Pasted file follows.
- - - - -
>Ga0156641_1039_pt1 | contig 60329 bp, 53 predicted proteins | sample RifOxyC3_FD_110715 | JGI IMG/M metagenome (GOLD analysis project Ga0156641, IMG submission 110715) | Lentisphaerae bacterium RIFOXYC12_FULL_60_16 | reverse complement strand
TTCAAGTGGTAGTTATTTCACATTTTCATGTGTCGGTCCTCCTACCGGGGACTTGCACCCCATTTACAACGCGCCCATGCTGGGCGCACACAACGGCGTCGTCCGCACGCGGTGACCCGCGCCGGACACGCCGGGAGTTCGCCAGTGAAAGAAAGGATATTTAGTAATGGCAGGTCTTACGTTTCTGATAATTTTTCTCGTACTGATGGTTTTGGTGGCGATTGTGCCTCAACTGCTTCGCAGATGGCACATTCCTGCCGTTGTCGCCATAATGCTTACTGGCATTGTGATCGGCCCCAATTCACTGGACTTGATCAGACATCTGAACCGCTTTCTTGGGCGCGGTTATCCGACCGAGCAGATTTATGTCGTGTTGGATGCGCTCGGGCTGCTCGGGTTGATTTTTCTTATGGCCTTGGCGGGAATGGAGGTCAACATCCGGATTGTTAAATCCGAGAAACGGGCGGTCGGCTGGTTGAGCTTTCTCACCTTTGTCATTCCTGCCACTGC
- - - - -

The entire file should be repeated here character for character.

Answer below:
>Ga0156641_1039_pt1 | contig 60329 bp, 53 predicted proteins | sample RifOxyC3_FD_110715 | JGI IMG/M metagenome (GOLD analysis project Ga0156641, IMG submission 110715) | Lentisphaerae bacterium RIFOXYC12_FULL_60_16 | reverse complement strand
TTCAAGTGGTAGTTATTTCACATTTTCATGTGTCGGTCCTCCTACCGGGGACTTGCACCCCATTTACAACGCGCCCATGCTGGGCGCACACAACGGCGTCGTCCGCACGCGGTGACCCGCGCCGGACACGCCGGGAGTTCGCCAGTGAAAGAAAGGATATTTAGTAATGGCAGGTCTTACGTTTCTGATAATTTTTCTCGTACTGATGGTTTTGGTGGCGATTGTGCCTCAACTGCTTCGCAGATGGCACATTCCTGCCGTTGTCGCCATAATGCTTACTGGCATTGTGATCGGCCCCAATTCACTGGACTTGATCAGACATCTGAACCGCTTTCTTGGGCGCGGTTATCCGACCGAGCAGATTTATGTCGTGTTGGATGCGCTCGGGCTGCTCGGGTTGATTTTTCTTATGGCCTTGGCGGGAATGGAGGTCAACATCCGGATTGTTAAATCCGAGAAACGGGCGGTCGGCTGGTTGAGCTTTCTCACCTTTGTCATTCCTGCCACTGC